2nd Feb 2018 , BUSINESS STANDARD
(*Distinguished Professor at IIT Kharagpur and Author of A biography of innovations from birth to maturity).
Nature teaches us that even a big herd of mighty elephants can be distracted and deranged by tiny bees which buzz around their flapping ears
There is much happening in the Indian entrepreneurial space. In December (BS 8th Dec, 2017), I had wondered whether we would benefit by a more systematic development an Indian innovation ecosystem, consistent with our background. The transplanted Silicon Valley model can do only that much here. Every society has its own peculiarities, belief systems and ways of working. The subject is a vast. I hope to explore some aspects over the next few columns.
There are several elements that define a national ecosystem. Prof Mohanbir Sawhney of Kellog is an experienced and international academic. He counts at least ten elements in his broad definition of an ‘innovation ecosystem’—Partners, Institutions, Alumni, Professional Societies, Universities, Government Agencies, Entrepreneurs, Innovation Marketplaces, Industry Cohorts and Venture Capitalists.
One important aspect is the collaboration between start-ups and established companies. The case for this is self-evident—combining scale with agility, creativity with systems, and energy with stability—but building such a relationship has executional complexities. I recall a TATA group attempt to develop a supercomputer by working with a renowned mathematician of Mumbai. Some short term dramatic results were achieved, but TATA and the innovator could not work together for long.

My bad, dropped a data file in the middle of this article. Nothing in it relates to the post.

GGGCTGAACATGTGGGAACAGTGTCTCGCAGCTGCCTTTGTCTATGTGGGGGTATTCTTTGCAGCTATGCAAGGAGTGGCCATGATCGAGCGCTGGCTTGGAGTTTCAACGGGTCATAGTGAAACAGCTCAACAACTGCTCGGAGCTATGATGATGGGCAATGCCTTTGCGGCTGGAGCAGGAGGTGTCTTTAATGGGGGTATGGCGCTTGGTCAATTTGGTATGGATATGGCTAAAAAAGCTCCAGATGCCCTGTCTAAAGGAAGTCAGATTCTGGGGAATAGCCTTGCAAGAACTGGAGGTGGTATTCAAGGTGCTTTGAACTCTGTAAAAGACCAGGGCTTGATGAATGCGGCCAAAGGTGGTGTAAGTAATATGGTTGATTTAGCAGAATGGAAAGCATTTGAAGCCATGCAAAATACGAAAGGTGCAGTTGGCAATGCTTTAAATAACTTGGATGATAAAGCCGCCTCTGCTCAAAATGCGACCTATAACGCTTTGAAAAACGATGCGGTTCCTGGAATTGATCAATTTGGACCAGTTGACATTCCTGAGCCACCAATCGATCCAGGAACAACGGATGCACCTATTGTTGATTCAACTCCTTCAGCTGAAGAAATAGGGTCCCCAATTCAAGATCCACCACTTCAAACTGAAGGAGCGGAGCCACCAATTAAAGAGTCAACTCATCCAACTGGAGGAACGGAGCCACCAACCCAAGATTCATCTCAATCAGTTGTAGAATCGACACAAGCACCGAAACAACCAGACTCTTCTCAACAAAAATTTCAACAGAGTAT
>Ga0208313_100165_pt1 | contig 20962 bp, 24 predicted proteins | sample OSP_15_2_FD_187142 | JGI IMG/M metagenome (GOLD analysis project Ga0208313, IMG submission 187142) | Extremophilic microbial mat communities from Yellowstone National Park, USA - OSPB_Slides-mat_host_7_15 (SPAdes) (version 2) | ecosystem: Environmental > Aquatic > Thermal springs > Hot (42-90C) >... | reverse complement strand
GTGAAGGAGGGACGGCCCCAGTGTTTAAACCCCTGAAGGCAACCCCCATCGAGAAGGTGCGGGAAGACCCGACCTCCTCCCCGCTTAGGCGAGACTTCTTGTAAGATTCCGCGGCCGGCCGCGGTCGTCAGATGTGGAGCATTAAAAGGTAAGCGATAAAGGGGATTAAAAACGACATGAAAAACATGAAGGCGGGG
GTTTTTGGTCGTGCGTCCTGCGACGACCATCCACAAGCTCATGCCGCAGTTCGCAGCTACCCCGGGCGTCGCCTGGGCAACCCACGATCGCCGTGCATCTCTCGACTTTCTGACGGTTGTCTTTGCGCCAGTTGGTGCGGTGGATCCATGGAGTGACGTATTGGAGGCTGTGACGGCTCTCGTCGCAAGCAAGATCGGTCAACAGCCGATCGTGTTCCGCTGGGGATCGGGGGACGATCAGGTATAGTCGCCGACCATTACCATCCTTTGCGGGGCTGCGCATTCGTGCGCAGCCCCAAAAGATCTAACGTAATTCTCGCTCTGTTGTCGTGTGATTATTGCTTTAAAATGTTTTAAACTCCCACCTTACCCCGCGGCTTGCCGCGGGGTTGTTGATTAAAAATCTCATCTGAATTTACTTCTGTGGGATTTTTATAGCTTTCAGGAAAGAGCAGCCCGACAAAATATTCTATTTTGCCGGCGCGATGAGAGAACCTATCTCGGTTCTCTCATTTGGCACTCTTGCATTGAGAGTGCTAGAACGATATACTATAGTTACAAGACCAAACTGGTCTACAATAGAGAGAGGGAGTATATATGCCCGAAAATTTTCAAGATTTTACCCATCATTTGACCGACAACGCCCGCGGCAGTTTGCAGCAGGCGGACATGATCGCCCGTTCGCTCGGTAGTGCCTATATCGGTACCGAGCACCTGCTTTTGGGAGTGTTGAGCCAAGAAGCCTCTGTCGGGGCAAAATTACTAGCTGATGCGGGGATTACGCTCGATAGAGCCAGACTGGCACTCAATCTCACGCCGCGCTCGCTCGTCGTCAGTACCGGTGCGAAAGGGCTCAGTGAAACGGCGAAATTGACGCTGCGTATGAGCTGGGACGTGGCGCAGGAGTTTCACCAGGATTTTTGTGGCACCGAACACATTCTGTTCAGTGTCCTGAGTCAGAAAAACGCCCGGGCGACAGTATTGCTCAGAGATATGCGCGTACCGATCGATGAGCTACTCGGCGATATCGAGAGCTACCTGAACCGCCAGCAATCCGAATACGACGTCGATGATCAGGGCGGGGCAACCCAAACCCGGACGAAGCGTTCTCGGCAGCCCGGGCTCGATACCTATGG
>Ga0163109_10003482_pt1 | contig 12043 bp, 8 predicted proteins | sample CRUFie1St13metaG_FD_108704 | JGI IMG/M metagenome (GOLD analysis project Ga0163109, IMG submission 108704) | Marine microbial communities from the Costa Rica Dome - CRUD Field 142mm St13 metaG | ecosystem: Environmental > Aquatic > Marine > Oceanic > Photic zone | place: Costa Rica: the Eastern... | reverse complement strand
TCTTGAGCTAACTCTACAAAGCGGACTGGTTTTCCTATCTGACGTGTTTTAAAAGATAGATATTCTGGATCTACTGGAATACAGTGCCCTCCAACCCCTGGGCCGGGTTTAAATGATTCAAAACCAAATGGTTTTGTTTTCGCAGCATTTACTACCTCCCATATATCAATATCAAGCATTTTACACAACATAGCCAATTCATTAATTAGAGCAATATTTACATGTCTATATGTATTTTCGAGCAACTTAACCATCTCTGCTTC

Nature teaches us that even a big herd of mighty elephants can be distracted and deranged by tiny bees which buzz around their flapping ears!
SPJIMR, Mumbai’s premier business school, has an ongoing drive on thought leadership through which it aims to positively influence management practice. I was happy to participate in the annual SP Jain Business Academic Conclave, SBAC for short. The theme for SBAC, January 2018 was about how large companies can leverage the agility and innovativeness of small start-ups. Prof Mohanbir Sawhney of the Kellog School of Management participated through a theme paper titled “How to dance with Startups.”
He illustrated with international examples of idiosyncratic programs: the Unilever Foundry Process, the Siemens Idea Contests, the G-Mill of General Mills, the Start-up garage of BMW and the Bosch Chicago Connector. He did not use Indian examples. Two case studies on Tata Innoverse and Tata Open Innovation surfaced later in the day in a preview of an ongoing research study being done by a team of SPJIMR faculty and Founding Fuel. I feel that it is ripe now for Indian academics to write case studies about success and failures.